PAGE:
Climate change continues to impact UK waters
The Marine Climate Change Impacts Partnership
(MCCIP) has published its latest
Report Card, providing its most comprehensive assessment yet on how
climate change is affecting UK waters.
JNCC is one of the partner organisations of MCCIP which was
launched in 2005 and is a partnership between scientists,
government, its agencies, non-governmental organisations and
industry. Over 150 scientists from 55 leading UK science
organisations contributed to the 2013 report, which covers more
than 30 marine and coastal topics.
card explains how short term variability means some years will
be cooler than others. However, long term records clearly
demonstrate an overall warming trend in recent decades, which is
expected to continue in the future.
In addition, the 2013 report’s regional maps
highlight differences across the UK’s seas and show the importance
of local-scale impacts. For instance, the movement of fish species
– important to commercial and recreational fishermen – and how
non-native species are expanding their range are both covered.
International Ecosystem Service Conference
Matt Smith, JNCC’s Biodiversity Information Adviser, attended
the 6th International Ecosystem Service Partnership
(ESP) Conference in Bali, Indonesia in August. The emphasis of the
event was the practical application of the ecosystem services
concept in planning, management and decision making, and the
development of case studies. Matt was invited to present Phase
1 of JNCC's Ecosystem Service Framework Project alongside
ecosystem service practitioners representing nations from all over
the world, from Azerbaijan to Zanzibar. More information on the ESP
can be found here.
In recent years there has been an increasing shift in
conservation and natural resource management away from a focus on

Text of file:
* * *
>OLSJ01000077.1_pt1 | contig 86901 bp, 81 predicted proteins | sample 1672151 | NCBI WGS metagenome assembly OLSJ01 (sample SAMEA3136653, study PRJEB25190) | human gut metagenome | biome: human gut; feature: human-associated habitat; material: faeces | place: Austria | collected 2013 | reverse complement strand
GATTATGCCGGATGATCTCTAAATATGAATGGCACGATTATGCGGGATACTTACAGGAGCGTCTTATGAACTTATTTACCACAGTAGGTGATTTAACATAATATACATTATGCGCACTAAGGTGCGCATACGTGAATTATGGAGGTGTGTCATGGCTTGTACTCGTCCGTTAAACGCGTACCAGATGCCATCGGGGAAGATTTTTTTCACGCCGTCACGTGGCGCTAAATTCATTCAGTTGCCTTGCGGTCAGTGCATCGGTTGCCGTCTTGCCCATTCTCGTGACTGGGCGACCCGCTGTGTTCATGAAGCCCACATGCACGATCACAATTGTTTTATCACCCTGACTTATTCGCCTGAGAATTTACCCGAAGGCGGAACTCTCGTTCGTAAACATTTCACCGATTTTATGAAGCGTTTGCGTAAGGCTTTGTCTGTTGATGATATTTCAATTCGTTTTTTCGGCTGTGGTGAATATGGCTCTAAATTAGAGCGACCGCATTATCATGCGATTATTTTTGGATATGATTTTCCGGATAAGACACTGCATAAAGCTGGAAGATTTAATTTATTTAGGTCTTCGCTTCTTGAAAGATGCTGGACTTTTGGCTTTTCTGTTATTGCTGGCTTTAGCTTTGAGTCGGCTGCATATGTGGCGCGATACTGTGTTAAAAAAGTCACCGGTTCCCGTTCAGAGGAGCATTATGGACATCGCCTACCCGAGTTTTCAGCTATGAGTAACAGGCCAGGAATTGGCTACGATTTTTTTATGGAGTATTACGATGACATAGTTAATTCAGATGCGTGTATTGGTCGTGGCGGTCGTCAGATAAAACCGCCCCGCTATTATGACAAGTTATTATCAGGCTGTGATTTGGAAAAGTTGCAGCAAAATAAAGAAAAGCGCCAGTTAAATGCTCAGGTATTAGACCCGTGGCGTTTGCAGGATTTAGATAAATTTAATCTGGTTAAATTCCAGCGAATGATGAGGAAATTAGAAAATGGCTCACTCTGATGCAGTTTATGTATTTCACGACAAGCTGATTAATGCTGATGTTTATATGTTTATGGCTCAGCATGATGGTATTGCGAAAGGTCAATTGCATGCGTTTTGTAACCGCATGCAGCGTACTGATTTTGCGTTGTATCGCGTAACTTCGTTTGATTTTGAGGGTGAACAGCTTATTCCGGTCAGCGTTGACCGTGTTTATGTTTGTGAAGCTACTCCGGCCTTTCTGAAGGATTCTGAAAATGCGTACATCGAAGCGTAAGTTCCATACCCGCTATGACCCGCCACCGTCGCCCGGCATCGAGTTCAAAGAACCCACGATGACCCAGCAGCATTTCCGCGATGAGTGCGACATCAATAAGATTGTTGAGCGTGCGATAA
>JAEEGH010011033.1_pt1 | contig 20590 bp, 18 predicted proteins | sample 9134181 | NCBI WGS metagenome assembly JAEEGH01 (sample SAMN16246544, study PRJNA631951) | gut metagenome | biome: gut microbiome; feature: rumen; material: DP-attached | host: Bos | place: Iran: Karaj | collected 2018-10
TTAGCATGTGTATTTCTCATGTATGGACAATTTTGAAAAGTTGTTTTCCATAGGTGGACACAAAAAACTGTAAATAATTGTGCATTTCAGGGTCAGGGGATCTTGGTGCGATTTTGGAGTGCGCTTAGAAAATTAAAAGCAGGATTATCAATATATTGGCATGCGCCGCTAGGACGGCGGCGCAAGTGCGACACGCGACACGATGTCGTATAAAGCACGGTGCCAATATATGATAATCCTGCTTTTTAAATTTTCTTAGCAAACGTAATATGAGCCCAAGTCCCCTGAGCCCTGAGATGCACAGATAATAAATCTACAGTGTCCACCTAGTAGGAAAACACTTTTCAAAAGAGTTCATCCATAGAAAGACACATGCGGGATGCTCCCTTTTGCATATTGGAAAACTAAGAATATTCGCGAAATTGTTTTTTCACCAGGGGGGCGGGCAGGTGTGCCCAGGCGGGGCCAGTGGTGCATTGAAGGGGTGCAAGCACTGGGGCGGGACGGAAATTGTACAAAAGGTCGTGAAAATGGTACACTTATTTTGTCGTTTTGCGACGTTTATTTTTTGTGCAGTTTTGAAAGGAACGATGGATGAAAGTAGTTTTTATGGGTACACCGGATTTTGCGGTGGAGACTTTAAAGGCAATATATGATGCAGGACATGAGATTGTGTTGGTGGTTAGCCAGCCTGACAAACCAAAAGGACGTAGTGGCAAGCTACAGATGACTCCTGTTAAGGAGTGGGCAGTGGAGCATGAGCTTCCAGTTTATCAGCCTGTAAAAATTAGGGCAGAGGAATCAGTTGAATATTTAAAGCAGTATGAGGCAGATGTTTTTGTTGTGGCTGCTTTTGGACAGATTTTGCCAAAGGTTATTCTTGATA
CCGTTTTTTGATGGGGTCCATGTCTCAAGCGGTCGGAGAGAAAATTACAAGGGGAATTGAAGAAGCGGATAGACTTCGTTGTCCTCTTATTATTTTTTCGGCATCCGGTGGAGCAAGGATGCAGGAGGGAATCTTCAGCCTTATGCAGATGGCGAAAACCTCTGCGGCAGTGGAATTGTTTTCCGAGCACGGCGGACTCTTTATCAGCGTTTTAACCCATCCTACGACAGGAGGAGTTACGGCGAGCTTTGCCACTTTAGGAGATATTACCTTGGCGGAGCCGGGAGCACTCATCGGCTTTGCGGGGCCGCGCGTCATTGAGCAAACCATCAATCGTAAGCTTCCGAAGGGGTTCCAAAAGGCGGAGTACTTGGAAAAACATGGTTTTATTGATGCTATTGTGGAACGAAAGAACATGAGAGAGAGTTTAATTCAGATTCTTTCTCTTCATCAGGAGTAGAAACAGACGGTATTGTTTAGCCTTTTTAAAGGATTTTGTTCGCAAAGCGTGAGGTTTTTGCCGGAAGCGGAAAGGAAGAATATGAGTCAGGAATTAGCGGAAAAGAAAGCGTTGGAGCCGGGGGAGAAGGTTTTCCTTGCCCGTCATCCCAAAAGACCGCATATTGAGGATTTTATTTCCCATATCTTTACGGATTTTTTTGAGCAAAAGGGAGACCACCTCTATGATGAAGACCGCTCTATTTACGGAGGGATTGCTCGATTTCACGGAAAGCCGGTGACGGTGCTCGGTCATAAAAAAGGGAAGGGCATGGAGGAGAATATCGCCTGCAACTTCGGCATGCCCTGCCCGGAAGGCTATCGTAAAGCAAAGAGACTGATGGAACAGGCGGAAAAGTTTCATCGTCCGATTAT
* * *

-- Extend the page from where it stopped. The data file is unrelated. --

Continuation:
single species, to an emphasis on ecosystem-level management.
Therefore, assessments of ecosystem condition are increasingly
needed to support evaluation of management effectiveness, and to
inform resource-management decisions. JNCC Report 490 examines
the potential use of expert judgment as a tool or approach within
marine biodiversity status assessments.
Coastal and marine ecosystems provide an
enormous range of services that are integral for the functioning of
society. Offshore marine environments provide a range of regulatory
and provisioning services such as deep carbon storage, regulating
the climate, providing food and cultural benefits such as
educational and scientific opportunities. Capturing how these
services are produced by marine systems, how they are valued by
individuals and society, and how they change over time, is an
important scientific and policy goal that is mandated by the
Ecosystem Approach. JNCC Report 491 provides a review of methods
developed for understanding ecosystem goods and services provided
by the marine environment.
The UK National Ecosystem Assessment (NEA) published in 2011 was
the first independent assessment of the state and trends in the
UK’s ecosystems and the benefits they provide to society and the
economy. The NEA provides a substantial evidence base of the
ecosystem services (ES) that nature provides, how these have
changed over the past decades, prospects for the future and the
benefits of these to society.
A key finding from the NEA was that the links
between biodiversity and ecosystem services were not well
understood. In addition it is unclear how the management of areas
for nature conservation affects the delivery of ecosystem services.
Conservation actions include both the designation of sites and the
management of sites to improve their conservation status. Although
many studies have explored the impact of these actions on
conservation outcomes, far fewer have explored their impact on
ecosystem service delivery. JNCC Report 492 assesses how nature
conservation management affects ES delivery.